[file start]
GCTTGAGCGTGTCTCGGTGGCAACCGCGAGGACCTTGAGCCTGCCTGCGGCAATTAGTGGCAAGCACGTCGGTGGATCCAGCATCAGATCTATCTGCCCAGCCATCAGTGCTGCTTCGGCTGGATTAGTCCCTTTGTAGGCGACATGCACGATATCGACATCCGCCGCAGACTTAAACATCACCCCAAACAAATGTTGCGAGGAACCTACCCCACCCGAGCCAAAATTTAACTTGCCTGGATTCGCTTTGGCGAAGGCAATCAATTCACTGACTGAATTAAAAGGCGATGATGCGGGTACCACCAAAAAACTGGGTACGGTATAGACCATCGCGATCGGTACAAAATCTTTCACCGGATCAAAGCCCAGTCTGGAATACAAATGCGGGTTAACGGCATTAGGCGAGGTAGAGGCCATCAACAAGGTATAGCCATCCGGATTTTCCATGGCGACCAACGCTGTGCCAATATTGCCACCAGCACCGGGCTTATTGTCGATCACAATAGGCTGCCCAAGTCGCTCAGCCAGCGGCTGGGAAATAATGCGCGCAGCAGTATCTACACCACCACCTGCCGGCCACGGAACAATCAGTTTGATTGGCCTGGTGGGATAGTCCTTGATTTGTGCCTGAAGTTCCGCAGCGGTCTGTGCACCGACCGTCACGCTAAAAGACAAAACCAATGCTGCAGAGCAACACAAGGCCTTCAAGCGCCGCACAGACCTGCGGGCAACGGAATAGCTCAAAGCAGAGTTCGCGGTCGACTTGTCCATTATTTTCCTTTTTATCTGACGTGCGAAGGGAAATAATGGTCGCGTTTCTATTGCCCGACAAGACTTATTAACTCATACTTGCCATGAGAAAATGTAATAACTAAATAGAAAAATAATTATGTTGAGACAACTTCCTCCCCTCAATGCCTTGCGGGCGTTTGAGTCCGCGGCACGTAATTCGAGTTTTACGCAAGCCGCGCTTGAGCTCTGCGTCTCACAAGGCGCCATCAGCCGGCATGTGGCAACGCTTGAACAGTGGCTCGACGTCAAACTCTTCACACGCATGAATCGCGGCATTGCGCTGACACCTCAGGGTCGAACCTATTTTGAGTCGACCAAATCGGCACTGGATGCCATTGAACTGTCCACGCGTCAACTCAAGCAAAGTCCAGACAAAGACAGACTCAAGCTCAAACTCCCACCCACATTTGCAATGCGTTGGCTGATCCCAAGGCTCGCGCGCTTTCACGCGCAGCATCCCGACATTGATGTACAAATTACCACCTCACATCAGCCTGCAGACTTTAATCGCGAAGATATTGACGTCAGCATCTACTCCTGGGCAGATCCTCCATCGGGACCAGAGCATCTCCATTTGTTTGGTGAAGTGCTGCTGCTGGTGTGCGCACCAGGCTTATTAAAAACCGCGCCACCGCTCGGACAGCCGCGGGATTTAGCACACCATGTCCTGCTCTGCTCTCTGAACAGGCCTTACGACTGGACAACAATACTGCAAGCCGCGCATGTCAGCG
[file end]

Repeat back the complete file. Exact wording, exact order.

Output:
GCTTGAGCGTGTCTCGGTGGCAACCGCGAGGACCTTGAGCCTGCCTGCGGCAATTAGTGGCAAGCACGTCGGTGGATCCAGCATCAGATCTATCTGCCCAGCCATCAGTGCTGCTTCGGCTGGATTAGTCCCTTTGTAGGCGACATGCACGATATCGACATCCGCCGCAGACTTAAACATCACCCCAAACAAATGTTGCGAGGAACCTACCCCACCCGAGCCAAAATTTAACTTGCCTGGATTCGCTTTGGCGAAGGCAATCAATTCACTGACTGAATTAAAAGGCGATGATGCGGGTACCACCAAAAAACTGGGTACGGTATAGACCATCGCGATCGGTACAAAATCTTTCACCGGATCAAAGCCCAGTCTGGAATACAAATGCGGGTTAACGGCATTAGGCGAGGTAGAGGCCATCAACAAGGTATAGCCATCCGGATTTTCCATGGCGACCAACGCTGTGCCAATATTGCCACCAGCACCGGGCTTATTGTCGATCACAATAGGCTGCCCAAGTCGCTCAGCCAGCGGCTGGGAAATAATGCGCGCAGCAGTATCTACACCACCACCTGCCGGCCACGGAACAATCAGTTTGATTGGCCTGGTGGGATAGTCCTTGATTTGTGCCTGAAGTTCCGCAGCGGTCTGTGCACCGACCGTCACGCTAAAAGACAAAACCAATGCTGCAGAGCAACACAAGGCCTTCAAGCGCCGCACAGACCTGCGGGCAACGGAATAGCTCAAAGCAGAGTTCGCGGTCGACTTGTCCATTATTTTCCTTTTTATCTGACGTGCGAAGGGAAATAATGGTCGCGTTTCTATTGCCCGACAAGACTTATTAACTCATACTTGCCATGAGAAAATGTAATAACTAAATAGAAAAATAATTATGTTGAGACAACTTCCTCCCCTCAATGCCTTGCGGGCGTTTGAGTCCGCGGCACGTAATTCGAGTTTTACGCAAGCCGCGCTTGAGCTCTGCGTCTCACAAGGCGCCATCAGCCGGCATGTGGCAACGCTTGAACAGTGGCTCGACGTCAAACTCTTCACACGCATGAATCGCGGCATTGCGCTGACACCTCAGGGTCGAACCTATTTTGAGTCGACCAAATCGGCACTGGATGCCATTGAACTGTCCACGCGTCAACTCAAGCAAAGTCCAGACAAAGACAGACTCAAGCTCAAACTCCCACCCACATTTGCAATGCGTTGGCTGATCCCAAGGCTCGCGCGCTTTCACGCGCAGCATCCCGACATTGATGTACAAATTACCACCTCACATCAGCCTGCAGACTTTAATCGCGAAGATATTGACGTCAGCATCTACTCCTGGGCAGATCCTCCATCGGGACCAGAGCATCTCCATTTGTTTGGTGAAGTGCTGCTGCTGGTGTGCGCACCAGGCTTATTAAAAACCGCGCCACCGCTCGGACAGCCGCGGGATTTAGCACACCATGTCCTGCTCTGCTCTCTGAACAGGCCTTACGACTGGACAACAATACTGCAAGCCGCGCATGTCAGCG